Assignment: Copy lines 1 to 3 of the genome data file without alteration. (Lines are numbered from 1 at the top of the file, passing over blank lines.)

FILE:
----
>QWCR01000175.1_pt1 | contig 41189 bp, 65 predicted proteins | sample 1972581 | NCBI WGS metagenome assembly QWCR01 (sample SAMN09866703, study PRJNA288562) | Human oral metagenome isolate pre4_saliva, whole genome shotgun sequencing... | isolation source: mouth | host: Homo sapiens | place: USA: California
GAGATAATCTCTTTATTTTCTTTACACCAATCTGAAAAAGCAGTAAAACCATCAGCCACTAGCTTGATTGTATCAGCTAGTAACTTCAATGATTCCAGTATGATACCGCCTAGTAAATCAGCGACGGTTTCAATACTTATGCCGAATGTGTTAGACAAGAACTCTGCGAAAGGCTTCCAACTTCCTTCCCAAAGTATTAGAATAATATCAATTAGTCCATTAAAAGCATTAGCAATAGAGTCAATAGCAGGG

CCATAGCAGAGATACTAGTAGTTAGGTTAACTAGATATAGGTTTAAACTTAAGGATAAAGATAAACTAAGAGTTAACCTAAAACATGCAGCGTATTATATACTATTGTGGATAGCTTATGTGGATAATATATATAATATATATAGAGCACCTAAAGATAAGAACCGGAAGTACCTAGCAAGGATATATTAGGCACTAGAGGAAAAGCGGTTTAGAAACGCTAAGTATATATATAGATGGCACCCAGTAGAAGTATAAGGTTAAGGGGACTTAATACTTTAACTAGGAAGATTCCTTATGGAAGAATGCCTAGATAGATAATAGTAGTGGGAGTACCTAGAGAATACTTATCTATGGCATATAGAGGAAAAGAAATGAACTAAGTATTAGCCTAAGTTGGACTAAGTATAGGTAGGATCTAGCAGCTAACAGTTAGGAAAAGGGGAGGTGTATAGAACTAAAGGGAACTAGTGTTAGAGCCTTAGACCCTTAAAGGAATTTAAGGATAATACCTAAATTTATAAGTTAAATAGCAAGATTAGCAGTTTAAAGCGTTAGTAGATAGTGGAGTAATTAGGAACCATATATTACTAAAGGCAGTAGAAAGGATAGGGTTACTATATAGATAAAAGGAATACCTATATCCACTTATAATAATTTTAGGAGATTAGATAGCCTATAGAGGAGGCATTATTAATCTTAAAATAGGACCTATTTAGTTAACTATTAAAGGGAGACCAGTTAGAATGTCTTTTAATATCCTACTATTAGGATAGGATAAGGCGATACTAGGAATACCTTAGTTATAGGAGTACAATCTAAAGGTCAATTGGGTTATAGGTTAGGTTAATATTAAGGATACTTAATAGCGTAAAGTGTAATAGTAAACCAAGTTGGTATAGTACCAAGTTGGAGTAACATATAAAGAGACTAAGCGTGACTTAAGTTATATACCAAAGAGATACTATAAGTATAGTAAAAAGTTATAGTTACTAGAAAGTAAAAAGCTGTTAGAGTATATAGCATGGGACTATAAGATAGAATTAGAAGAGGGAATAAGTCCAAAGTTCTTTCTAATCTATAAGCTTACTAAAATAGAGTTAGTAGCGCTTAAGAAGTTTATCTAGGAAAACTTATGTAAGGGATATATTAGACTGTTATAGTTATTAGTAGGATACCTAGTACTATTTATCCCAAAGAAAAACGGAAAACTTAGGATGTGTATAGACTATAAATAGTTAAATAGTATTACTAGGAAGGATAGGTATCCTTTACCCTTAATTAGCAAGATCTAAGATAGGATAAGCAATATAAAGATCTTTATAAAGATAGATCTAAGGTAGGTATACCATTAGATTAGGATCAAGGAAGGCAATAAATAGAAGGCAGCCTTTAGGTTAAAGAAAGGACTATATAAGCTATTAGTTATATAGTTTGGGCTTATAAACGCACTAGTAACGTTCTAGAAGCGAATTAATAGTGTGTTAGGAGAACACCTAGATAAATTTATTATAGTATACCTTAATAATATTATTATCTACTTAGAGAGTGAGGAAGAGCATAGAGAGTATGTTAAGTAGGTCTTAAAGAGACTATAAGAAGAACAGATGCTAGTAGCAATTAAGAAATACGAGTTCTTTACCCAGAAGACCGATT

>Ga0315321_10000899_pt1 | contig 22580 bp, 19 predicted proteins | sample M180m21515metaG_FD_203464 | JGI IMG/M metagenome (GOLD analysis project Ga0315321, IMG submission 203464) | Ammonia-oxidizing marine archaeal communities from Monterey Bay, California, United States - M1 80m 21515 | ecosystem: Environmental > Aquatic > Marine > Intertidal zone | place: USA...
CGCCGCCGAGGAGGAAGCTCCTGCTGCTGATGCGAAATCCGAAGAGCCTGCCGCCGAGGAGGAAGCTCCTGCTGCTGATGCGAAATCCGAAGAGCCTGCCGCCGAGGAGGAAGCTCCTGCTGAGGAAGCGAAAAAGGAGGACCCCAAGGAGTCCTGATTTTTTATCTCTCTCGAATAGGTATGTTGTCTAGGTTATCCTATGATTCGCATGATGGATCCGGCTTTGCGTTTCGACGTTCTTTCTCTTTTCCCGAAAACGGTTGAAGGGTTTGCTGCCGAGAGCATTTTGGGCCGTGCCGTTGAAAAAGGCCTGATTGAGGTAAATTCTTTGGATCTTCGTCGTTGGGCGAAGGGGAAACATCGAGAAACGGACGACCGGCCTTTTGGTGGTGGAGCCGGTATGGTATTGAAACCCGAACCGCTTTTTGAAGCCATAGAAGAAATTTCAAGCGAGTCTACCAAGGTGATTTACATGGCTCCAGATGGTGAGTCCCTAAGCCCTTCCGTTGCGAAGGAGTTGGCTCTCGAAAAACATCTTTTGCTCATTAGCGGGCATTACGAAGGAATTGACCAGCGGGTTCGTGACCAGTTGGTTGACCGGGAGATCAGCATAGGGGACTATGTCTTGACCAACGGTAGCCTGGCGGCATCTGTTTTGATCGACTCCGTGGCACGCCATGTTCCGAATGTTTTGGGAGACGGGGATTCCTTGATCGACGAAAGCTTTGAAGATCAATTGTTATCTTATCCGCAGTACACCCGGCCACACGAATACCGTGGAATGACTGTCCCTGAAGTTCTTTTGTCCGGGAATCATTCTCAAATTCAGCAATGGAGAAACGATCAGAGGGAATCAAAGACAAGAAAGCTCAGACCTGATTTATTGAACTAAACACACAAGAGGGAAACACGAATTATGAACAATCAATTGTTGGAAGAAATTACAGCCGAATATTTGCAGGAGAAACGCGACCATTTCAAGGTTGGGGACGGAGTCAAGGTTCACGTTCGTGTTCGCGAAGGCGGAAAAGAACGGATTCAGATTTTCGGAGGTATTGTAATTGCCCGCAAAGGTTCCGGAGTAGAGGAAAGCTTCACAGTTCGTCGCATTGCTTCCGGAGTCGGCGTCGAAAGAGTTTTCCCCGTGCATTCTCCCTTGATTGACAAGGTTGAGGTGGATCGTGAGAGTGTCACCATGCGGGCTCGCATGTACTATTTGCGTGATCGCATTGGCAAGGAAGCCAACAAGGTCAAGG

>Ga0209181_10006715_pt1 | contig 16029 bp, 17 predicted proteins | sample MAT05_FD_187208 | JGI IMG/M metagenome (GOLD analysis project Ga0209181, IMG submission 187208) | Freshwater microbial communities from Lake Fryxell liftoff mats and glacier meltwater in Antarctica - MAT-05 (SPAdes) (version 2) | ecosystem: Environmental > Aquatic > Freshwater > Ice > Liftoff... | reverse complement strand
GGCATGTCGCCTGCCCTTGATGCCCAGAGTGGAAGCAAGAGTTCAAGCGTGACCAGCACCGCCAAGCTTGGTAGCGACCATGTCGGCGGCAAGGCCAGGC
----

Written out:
>QWCR01000175.1_pt1 | contig 41189 bp, 65 predicted proteins | sample 1972581 | NCBI WGS metagenome assembly QWCR01 (sample SAMN09866703, study PRJNA288562) | Human oral metagenome isolate pre4_saliva, whole genome shotgun sequencing... | isolation source: mouth | host: Homo sapiens | place: USA: California
GAGATAATCTCTTTATTTTCTTTACACCAATCTGAAAAAGCAGTAAAACCATCAGCCACTAGCTTGATTGTATCAGCTAGTAACTTCAATGATTCCAGTATGATACCGCCTAGTAAATCAGCGACGGTTTCAATACTTATGCCGAATGTGTTAGACAAGAACTCTGCGAAAGGCTTCCAACTTCCTTCCCAAAGTATTAGAATAATATCAATTAGTCCATTAAAAGCATTAGCAATAGAGTCAATAGCAGGG

CCATAGCAGAGATACTAGTAGTTAGGTTAACTAGATATAGGTTTAAACTTAAGGATAAAGATAAACTAAGAGTTAACCTAAAACATGCAGCGTATTATATACTATTGTGGATAGCTTATGTGGATAATATATATAATATATATAGAGCACCTAAAGATAAGAACCGGAAGTACCTAGCAAGGATATATTAGGCACTAGAGGAAAAGCGGTTTAGAAACGCTAAGTATATATATAGATGGCACCCAGTAGAAGTATAAGGTTAAGGGGACTTAATACTTTAACTAGGAAGATTCCTTATGGAAGAATGCCTAGATAGATAATAGTAGTGGGAGTACCTAGAGAATACTTATCTATGGCATATAGAGGAAAAGAAATGAACTAAGTATTAGCCTAAGTTGGACTAAGTATAGGTAGGATCTAGCAGCTAACAGTTAGGAAAAGGGGAGGTGTATAGAACTAAAGGGAACTAGTGTTAGAGCCTTAGACCCTTAAAGGAATTTAAGGATAATACCTAAATTTATAAGTTAAATAGCAAGATTAGCAGTTTAAAGCGTTAGTAGATAGTGGAGTAATTAGGAACCATATATTACTAAAGGCAGTAGAAAGGATAGGGTTACTATATAGATAAAAGGAATACCTATATCCACTTATAATAATTTTAGGAGATTAGATAGCCTATAGAGGAGGCATTATTAATCTTAAAATAGGACCTATTTAGTTAACTATTAAAGGGAGACCAGTTAGAATGTCTTTTAATATCCTACTATTAGGATAGGATAAGGCGATACTAGGAATACCTTAGTTATAGGAGTACAATCTAAAGGTCAATTGGGTTATAGGTTAGGTTAATATTAAGGATACTTAATAGCGTAAAGTGTAATAGTAAACCAAGTTGGTATAGTACCAAGTTGGAGTAACATATAAAGAGACTAAGCGTGACTTAAGTTATATACCAAAGAGATACTATAAGTATAGTAAAAAGTTATAGTTACTAGAAAGTAAAAAGCTGTTAGAGTATATAGCATGGGACTATAAGATAGAATTAGAAGAGGGAATAAGTCCAAAGTTCTTTCTAATCTATAAGCTTACTAAAATAGAGTTAGTAGCGCTTAAGAAGTTTATCTAGGAAAACTTATGTAAGGGATATATTAGACTGTTATAGTTATTAGTAGGATACCTAGTACTATTTATCCCAAAGAAAAACGGAAAACTTAGGATGTGTATAGACTATAAATAGTTAAATAGTATTACTAGGAAGGATAGGTATCCTTTACCCTTAATTAGCAAGATCTAAGATAGGATAAGCAATATAAAGATCTTTATAAAGATAGATCTAAGGTAGGTATACCATTAGATTAGGATCAAGGAAGGCAATAAATAGAAGGCAGCCTTTAGGTTAAAGAAAGGACTATATAAGCTATTAGTTATATAGTTTGGGCTTATAAACGCACTAGTAACGTTCTAGAAGCGAATTAATAGTGTGTTAGGAGAACACCTAGATAAATTTATTATAGTATACCTTAATAATATTATTATCTACTTAGAGAGTGAGGAAGAGCATAGAGAGTATGTTAAGTAGGTCTTAAAGAGACTATAAGAAGAACAGATGCTAGTAGCAATTAAGAAATACGAGTTCTTTACCCAGAAGACCGATT